Archbishop Paul Gallagher, whose formal title is Vatican secretary for relations with states, spoke with Vatican News June 19, the eve of the U.N.’s World Refugee Day.
While the Vatican obviously respects the sovereignty of individual nations to determine how best to respond to the needs of migrants and refugees, the archbishop said, “the numbers are what they are, and we must face that and we must help.”
In connection with World Refugee Day, the U.N. Refugee Agency released its annual report on “forced displacement” around the world.
At the end of 2018, it said, there were 70.8 million people forcibly displaced worldwide, and 25.9 million of those people were officially recognized as refugees, which means they were found to have fled their homelands because of persecution, war or violence and they have a “well-founded fear of persecution” if they return home. At year’s end, another 3.5 million people were asylum seekers in the process of applying for protected status.
Children under the age of 18 make up one half of the world’s refugee population, the report said. And, in what the U.N. said was surely an “underestimate,” it counted 27,600 unaccompanied and separated children, who sought asylum on their own, and another 111,000 unaccompanied and separated children, who had refugee status.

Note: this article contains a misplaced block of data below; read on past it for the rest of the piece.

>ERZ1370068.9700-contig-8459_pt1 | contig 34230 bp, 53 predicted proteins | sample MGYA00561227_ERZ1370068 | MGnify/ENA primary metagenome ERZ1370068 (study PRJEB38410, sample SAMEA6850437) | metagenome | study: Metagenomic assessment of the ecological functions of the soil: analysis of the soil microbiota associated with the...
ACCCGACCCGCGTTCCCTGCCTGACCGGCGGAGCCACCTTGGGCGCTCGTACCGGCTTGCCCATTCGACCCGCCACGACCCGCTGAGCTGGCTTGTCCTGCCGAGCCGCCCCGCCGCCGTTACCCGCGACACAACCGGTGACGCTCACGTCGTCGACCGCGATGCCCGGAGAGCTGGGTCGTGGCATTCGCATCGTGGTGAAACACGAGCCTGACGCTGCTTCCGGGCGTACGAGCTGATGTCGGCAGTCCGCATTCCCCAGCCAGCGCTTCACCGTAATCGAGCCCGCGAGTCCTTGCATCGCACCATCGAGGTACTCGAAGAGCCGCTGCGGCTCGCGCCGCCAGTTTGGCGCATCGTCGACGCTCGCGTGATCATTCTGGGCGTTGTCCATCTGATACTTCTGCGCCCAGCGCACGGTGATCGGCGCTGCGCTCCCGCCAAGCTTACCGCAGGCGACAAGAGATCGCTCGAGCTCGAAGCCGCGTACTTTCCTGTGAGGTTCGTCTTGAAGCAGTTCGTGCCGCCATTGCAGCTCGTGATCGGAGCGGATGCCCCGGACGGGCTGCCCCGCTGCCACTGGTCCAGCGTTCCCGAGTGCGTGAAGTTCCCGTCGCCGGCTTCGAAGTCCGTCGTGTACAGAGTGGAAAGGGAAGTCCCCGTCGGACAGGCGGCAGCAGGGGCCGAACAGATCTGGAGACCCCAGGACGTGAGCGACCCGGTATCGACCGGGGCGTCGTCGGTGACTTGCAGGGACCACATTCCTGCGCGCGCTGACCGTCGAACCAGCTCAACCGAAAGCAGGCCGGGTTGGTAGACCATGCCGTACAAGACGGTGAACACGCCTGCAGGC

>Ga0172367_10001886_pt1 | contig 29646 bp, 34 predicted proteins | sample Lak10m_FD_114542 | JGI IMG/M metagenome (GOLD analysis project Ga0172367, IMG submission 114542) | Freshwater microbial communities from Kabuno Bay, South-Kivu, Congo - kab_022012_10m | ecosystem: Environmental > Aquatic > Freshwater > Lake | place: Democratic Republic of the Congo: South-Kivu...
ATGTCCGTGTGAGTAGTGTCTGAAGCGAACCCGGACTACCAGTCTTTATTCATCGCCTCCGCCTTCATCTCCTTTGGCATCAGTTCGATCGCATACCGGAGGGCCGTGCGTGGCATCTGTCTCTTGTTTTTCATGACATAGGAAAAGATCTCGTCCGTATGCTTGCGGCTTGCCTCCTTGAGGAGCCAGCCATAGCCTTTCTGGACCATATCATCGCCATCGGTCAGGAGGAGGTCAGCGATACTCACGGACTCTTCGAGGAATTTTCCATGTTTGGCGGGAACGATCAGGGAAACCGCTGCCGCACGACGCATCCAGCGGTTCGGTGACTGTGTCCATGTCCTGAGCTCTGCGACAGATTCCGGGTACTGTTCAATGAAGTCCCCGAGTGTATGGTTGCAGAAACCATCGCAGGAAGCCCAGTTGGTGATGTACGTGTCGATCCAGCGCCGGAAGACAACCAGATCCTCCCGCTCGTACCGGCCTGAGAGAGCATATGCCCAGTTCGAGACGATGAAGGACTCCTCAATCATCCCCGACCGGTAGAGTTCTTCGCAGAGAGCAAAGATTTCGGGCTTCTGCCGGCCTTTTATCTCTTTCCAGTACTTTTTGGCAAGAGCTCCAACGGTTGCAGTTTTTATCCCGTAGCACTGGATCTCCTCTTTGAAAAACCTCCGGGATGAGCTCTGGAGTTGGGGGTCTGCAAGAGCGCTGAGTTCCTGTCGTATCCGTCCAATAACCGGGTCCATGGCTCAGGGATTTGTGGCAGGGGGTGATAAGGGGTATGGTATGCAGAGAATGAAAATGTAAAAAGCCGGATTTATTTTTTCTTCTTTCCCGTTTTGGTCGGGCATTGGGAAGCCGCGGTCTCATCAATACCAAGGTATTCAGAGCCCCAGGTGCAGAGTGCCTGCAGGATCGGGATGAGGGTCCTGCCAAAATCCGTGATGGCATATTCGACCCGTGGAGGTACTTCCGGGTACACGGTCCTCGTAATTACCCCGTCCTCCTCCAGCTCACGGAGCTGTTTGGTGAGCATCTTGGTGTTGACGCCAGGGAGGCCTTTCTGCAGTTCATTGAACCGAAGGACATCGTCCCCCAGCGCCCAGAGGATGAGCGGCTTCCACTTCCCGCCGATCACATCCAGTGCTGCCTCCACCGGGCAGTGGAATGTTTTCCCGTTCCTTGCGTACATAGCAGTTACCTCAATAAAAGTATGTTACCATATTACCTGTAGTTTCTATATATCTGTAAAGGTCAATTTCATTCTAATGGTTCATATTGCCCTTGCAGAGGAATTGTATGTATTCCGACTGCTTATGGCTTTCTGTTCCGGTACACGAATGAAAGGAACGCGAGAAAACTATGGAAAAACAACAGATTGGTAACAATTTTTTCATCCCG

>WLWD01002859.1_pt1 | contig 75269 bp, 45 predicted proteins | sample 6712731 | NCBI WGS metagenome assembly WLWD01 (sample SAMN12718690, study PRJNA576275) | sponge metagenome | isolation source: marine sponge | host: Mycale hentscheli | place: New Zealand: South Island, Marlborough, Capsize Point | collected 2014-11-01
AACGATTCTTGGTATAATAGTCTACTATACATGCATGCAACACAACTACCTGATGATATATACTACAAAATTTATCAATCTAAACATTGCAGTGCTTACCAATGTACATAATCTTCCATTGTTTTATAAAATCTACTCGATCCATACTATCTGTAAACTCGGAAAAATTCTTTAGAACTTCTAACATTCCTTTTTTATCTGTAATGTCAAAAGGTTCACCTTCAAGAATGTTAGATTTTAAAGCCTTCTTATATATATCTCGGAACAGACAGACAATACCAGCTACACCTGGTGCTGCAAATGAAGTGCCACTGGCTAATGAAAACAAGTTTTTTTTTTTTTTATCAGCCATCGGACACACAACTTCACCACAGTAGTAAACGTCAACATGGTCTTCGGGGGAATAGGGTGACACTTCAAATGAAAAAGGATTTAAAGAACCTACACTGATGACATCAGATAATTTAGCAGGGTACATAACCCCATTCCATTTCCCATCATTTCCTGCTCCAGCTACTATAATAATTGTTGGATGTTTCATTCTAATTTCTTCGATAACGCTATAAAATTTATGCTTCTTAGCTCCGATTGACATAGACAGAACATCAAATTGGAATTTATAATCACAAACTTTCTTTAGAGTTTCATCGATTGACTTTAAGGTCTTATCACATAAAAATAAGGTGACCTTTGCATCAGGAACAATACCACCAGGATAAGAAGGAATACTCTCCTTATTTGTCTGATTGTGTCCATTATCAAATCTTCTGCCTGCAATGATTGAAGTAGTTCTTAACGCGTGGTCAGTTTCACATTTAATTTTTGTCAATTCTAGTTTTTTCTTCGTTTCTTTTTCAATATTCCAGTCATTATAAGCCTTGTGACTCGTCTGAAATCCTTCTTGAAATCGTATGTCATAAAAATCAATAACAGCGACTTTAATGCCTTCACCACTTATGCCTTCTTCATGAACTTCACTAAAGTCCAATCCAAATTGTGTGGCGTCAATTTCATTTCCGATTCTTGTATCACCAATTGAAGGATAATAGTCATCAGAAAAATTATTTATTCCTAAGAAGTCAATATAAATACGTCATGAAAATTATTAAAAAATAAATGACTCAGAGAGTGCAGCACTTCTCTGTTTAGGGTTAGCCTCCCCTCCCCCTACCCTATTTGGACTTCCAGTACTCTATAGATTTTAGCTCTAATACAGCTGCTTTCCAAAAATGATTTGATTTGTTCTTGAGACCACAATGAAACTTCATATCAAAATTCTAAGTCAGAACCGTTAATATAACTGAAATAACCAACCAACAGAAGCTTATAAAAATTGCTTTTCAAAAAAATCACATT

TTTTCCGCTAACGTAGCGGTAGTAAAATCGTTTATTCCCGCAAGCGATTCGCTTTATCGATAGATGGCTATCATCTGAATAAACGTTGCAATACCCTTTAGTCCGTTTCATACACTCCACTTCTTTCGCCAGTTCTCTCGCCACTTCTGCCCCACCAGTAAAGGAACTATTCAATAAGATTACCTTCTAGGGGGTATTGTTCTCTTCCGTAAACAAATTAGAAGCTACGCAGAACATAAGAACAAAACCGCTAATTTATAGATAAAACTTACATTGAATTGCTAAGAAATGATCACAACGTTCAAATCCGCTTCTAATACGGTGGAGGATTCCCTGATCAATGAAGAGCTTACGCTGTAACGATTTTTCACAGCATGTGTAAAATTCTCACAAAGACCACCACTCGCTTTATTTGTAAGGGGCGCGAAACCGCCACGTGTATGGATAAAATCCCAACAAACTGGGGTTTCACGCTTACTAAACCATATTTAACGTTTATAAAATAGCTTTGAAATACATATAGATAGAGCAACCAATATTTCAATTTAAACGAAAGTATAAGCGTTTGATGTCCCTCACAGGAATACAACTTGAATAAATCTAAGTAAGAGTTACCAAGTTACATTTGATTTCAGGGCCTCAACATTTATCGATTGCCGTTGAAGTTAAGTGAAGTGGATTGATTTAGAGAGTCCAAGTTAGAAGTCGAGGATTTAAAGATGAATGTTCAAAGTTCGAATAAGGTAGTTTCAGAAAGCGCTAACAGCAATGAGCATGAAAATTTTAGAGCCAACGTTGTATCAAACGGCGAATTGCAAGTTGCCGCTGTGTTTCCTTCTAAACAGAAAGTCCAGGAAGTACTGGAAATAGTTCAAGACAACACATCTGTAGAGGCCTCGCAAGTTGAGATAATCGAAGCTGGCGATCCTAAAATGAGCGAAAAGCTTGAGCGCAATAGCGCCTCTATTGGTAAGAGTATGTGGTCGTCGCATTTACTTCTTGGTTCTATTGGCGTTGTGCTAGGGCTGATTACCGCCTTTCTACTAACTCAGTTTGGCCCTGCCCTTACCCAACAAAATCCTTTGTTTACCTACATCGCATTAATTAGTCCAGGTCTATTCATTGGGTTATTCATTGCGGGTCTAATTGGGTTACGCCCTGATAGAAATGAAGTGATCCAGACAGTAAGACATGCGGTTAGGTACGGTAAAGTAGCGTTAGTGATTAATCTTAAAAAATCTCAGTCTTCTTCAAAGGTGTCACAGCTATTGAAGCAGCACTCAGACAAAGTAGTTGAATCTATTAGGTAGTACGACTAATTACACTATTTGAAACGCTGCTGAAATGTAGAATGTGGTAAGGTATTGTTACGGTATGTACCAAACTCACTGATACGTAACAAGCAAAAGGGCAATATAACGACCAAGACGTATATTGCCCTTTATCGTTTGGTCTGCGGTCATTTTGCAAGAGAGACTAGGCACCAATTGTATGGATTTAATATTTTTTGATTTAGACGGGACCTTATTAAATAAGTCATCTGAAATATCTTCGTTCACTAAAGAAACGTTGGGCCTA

More than two-thirds (67%) of all refugees were from five countries: Syria, Afghanistan, South Sudan, Myanmar and Somalia.
The five countries hosting the most refugees, the U.N. said, were: Turkey with 3.7 million refugees; Pakistan with 1.4 million; Uganda with 1.2 million; Sudan with 1.1 million and Germany with 1.1 million.
Archbishop Gallagher told Vatican News, “It’s obvious that conflicts in the world, difficulties with the environment and extreme poverty are elements that will not change from one day to the next, so we must continue — probably for many years — to act in solidarity and with fraternal love for these people.”
While the situation is dire for the migrants and refugees, the archbishop said that people in wealthier nations must acknowledge the contributions of newcomers, and not just in terms of cultural enrichment, but also in offsetting the declining birthrate in many European countries and the need in many nations for factory and farmworkers.
“So, it is necessary to have a balanced approach, but also try to humanize ourselves,” he said. “In fact, if one treats others badly, we are the ones who are diminished.”
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